Es­co­bar dares to be dif­fer­ent, car­ries big stick An­gels third base­man swings the big­gest bat in the ma­jor leagues

Los Angeles Times - - SPORTS - By Pe­dro Moura

The man who reg­u­larly swings the big­gest bat in base­ball is 34 years old, a decade into his ma­jor league ca­reer, and has never hit more than 14 home runs in a sea­son. He opened the last two cam­paigns as a lead­off man, a sin­gles-hit­ting spe­cial­ist.

An­gels third base­man Yunel Es­co­bar wields a 36inch, 34-ounce slab of wood cut from a maple tree, a relic of an ear­lier era, a mon­stros­ity mar­veled at by team­mates and op­po­nents alike.

“It is so long,” An­gels short­stop An­drel­ton Simmons said, “I feel like I can hit a pitch at the end of the other bat­ter’s box.”

Pre­cise records on the big­gest bats in a big-league rack are not kept, thanks to the dozens of MLB-ap­proved man­u­fac­tur­ers and play­ers who typ­i­cally switch their pref­er­ences sev­eral times a sea­son. But em­ploy­ees of three prom­i­nent com­pa­nies — Sam Bat, Old Hick­ory Bat Co. and Marucci — all said they had not shipped a bat of that length to any player in many years, if ever. An MLB sales rep­re­sen­ta­tive at Trin­ity Bat Com­pany, which some­times sup­plies Es­co­bar, said he is the only one.

Al­most all modern ma­jor

lea­guers use bats that mea­sure be­tween 33 and 341⁄2 inches in length and weigh 31 to 331⁄2 ounces. Com­par­isons rel­e­vant to Es­co­bar date back many years.

A half-cen­tury ago, ballplay­ers rou­tinely hit with big­ger bats. Of note more re­cently, for­mer An­gels slug­ger Mo Vaughn de­ployed a 36inch, 36-ounce bat and re­port­edly swung a 38-ounce model by ac­ci­dent for a few games in 2002. Rus­sell Branyan, Khalil Greene, and Jose Canseco would oc­ca­sion­ally use bats as long as 36 inches and heavy as 34 ounces.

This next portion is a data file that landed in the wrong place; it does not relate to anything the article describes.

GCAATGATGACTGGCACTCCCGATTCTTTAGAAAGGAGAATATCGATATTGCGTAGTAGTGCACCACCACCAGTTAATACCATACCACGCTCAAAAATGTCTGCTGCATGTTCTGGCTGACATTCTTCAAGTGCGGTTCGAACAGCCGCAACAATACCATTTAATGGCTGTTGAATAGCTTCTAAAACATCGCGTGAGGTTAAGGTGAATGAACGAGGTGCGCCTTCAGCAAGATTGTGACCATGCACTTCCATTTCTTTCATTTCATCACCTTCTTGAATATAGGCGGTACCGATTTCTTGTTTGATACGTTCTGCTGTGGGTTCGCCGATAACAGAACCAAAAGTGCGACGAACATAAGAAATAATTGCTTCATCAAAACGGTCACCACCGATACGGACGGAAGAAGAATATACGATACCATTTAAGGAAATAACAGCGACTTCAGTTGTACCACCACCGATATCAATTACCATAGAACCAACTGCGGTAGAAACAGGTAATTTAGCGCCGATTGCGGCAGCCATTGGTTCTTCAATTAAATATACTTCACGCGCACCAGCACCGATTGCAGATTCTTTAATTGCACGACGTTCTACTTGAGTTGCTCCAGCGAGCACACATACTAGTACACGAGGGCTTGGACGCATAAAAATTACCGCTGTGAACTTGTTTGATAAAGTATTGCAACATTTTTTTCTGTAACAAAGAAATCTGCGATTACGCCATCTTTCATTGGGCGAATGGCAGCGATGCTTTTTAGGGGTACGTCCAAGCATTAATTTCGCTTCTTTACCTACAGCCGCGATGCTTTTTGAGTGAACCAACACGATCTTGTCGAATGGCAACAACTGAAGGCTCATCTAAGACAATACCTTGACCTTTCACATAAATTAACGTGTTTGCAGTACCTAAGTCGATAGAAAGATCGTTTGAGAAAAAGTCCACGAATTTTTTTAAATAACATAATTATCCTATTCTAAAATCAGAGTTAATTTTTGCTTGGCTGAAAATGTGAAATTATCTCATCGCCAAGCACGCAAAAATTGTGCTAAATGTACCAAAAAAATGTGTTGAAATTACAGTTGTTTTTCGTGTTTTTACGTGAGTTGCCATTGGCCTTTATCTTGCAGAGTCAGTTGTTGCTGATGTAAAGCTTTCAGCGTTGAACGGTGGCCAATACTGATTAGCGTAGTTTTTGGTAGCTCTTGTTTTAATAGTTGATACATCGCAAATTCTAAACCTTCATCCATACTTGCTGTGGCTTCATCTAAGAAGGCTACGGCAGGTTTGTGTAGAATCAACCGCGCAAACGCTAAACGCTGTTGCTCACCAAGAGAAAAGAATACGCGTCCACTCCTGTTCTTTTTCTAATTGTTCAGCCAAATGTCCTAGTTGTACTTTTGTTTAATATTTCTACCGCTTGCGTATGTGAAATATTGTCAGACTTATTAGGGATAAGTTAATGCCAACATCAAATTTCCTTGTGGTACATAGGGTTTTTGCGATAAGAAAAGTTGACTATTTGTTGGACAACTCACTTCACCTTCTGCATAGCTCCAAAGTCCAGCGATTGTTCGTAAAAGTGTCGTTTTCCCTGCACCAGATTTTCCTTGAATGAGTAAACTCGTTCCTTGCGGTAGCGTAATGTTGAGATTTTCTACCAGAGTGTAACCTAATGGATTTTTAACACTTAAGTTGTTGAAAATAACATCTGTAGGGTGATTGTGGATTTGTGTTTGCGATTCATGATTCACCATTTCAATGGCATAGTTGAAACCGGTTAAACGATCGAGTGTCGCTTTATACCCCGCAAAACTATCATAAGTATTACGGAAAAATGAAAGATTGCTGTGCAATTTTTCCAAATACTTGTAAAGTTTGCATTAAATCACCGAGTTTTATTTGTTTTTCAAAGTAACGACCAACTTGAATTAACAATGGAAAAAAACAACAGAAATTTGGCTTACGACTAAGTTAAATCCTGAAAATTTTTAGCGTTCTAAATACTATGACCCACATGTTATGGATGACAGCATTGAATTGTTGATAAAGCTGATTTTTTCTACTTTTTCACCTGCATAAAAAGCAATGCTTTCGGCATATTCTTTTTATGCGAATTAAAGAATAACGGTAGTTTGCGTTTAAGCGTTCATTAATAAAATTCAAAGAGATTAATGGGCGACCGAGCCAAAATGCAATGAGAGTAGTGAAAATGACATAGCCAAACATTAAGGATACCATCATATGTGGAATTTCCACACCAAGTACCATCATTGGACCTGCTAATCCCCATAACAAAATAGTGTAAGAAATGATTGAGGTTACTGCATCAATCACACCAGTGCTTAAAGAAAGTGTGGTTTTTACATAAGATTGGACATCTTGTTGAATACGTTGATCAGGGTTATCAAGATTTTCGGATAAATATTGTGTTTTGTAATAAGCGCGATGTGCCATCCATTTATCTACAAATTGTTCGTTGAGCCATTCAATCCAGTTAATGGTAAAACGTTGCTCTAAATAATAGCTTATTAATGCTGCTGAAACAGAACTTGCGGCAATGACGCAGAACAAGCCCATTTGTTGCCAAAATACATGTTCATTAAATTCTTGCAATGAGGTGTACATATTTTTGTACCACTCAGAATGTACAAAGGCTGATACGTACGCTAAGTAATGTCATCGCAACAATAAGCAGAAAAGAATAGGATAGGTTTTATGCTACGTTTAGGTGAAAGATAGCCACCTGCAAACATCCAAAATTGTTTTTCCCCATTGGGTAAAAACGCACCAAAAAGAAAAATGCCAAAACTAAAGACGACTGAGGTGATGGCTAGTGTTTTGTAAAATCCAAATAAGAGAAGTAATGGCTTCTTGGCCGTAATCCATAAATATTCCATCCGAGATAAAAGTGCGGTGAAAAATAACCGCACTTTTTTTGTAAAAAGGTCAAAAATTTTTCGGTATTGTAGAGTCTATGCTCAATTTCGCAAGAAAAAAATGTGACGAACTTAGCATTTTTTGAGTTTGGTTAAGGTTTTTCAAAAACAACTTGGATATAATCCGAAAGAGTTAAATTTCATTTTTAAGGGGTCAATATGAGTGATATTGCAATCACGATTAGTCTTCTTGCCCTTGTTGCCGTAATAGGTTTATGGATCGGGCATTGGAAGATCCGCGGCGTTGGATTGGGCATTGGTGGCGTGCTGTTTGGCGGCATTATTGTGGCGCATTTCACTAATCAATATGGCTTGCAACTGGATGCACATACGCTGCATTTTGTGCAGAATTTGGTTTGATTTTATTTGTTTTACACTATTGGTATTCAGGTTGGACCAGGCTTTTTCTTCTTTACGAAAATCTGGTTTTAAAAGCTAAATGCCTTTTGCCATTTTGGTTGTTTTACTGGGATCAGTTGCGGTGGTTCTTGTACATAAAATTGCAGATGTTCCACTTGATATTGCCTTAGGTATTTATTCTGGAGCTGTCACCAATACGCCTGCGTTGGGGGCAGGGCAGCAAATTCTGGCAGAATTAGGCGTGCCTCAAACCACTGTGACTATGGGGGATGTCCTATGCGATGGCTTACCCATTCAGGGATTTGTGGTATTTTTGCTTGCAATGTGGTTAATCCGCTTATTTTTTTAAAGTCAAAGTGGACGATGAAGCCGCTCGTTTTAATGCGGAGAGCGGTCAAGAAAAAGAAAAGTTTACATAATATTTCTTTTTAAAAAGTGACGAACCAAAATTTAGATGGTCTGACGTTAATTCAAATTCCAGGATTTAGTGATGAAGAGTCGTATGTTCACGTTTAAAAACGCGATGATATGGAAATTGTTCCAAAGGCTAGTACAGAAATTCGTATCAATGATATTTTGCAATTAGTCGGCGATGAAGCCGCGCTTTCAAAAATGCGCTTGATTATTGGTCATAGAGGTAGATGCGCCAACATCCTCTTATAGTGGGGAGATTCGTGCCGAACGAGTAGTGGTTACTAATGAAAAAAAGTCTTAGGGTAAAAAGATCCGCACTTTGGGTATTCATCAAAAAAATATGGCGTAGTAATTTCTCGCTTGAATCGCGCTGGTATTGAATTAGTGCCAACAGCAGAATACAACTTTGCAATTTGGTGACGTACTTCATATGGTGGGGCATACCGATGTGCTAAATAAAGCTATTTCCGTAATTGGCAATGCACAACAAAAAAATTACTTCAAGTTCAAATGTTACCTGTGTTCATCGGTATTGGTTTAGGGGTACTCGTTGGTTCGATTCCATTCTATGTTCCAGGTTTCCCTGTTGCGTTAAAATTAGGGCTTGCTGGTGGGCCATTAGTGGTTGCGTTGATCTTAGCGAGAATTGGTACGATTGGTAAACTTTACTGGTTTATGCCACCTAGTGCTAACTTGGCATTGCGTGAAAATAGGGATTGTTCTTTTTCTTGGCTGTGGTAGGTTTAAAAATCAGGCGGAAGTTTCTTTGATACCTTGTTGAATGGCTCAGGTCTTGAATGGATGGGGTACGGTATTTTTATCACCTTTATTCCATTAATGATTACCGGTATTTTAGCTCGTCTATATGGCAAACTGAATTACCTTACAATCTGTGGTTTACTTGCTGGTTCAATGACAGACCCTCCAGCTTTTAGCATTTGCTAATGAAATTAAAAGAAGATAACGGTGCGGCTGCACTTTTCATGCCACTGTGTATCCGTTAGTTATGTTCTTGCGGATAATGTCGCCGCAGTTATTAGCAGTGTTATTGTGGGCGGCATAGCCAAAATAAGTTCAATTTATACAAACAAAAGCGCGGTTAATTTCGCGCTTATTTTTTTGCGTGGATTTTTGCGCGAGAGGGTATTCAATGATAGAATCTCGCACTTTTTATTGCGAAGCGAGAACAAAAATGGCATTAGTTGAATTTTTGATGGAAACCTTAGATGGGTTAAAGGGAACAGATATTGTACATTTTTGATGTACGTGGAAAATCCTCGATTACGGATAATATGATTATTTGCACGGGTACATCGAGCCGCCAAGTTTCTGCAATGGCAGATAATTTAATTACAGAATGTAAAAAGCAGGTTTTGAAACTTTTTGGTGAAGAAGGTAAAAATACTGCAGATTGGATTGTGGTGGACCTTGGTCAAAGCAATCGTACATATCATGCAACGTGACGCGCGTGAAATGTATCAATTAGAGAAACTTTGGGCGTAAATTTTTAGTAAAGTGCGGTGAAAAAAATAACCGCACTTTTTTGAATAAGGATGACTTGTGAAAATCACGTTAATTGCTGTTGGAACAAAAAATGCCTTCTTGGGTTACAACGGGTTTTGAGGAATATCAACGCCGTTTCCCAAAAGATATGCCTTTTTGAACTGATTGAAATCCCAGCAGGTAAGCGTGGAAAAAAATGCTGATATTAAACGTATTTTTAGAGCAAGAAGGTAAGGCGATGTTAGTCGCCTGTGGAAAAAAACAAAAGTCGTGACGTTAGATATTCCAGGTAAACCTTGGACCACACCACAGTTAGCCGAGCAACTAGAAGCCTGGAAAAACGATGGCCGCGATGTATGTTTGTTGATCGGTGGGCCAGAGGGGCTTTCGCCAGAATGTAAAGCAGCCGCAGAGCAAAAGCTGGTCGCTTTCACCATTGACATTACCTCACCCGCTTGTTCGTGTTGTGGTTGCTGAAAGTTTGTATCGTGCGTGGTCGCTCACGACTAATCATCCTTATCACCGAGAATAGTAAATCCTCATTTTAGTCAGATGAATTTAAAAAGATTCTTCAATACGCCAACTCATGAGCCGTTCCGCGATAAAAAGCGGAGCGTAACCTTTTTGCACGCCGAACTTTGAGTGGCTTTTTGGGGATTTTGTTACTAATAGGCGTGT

Es­co­bar’s ex­per­i­ment be­gan some­time in the spring of 2013 with the Tampa Bay Rays. He was strug­gling with an av­er­age of about .200 and re­peat­edly hit­ting balls off the end of his bat when man­ager Joe Mad­don dug up a 351⁄2-inch, 34ounce bat­ting prac­tice bat and handed it to his short­stop.

“Try this in BP,” Mad­don told Es­co­bar, con­vinced his hands were strong enough to carry it through the zone in a timely fash­ion.

For weeks Es­co­bar did, ex­clu­sively left-handed, with the goal of build­ing strength in his left hand. Mad­don said he’d need that when he brought the bat to his nat­u­ral right-handed side.

“When the bat’s su­per-heavy, this is the hand that doesn’t have the strength,” Es­co­bar, hold­ing up his left hand, said through in­ter­preter Diego Lopez. “By switch­ing and bat­ting the other side, I was strength­en­ing my bot­tom hand.”

On June 20, 2013, Es­co­bar used the bat in a game for the first time, the black-lac­quered wood tow­er­ing above his head at Yan­kee Sta­dium. He boomed a home run to straight­away cen­ter field and grinned at Mad­don as he touched third base.

Es­co­bar said he soon started to spe­cial or­der 36-inch bats from sev­eral man­u­fac­tur­ers, and of late he has car­ried only 351⁄2- and 36-inch bats.

“Now,” he said, “I’m think­ing 37.”

To those in­clined to find en­ter­tain­ment in ath­let­ics, Es­co­bar’s ac­tions on the field end­lessly amuse.

He runs with an aura of non­cha­lance. When he catches pop fouls, he holds the ball high in the air, not both­er­ing to fake a throw. When he slides into sec­ond base af­ter stroking a base­ball into the gap, he stretches his hands wide, pro­nounc­ing him­self safe.

There may not be an­other ma­jor lea­guer whose ac­tions so con­tro­vert long-es­tab­lished norms. Es­co­bar is un­afraid to be dif­fer­ent.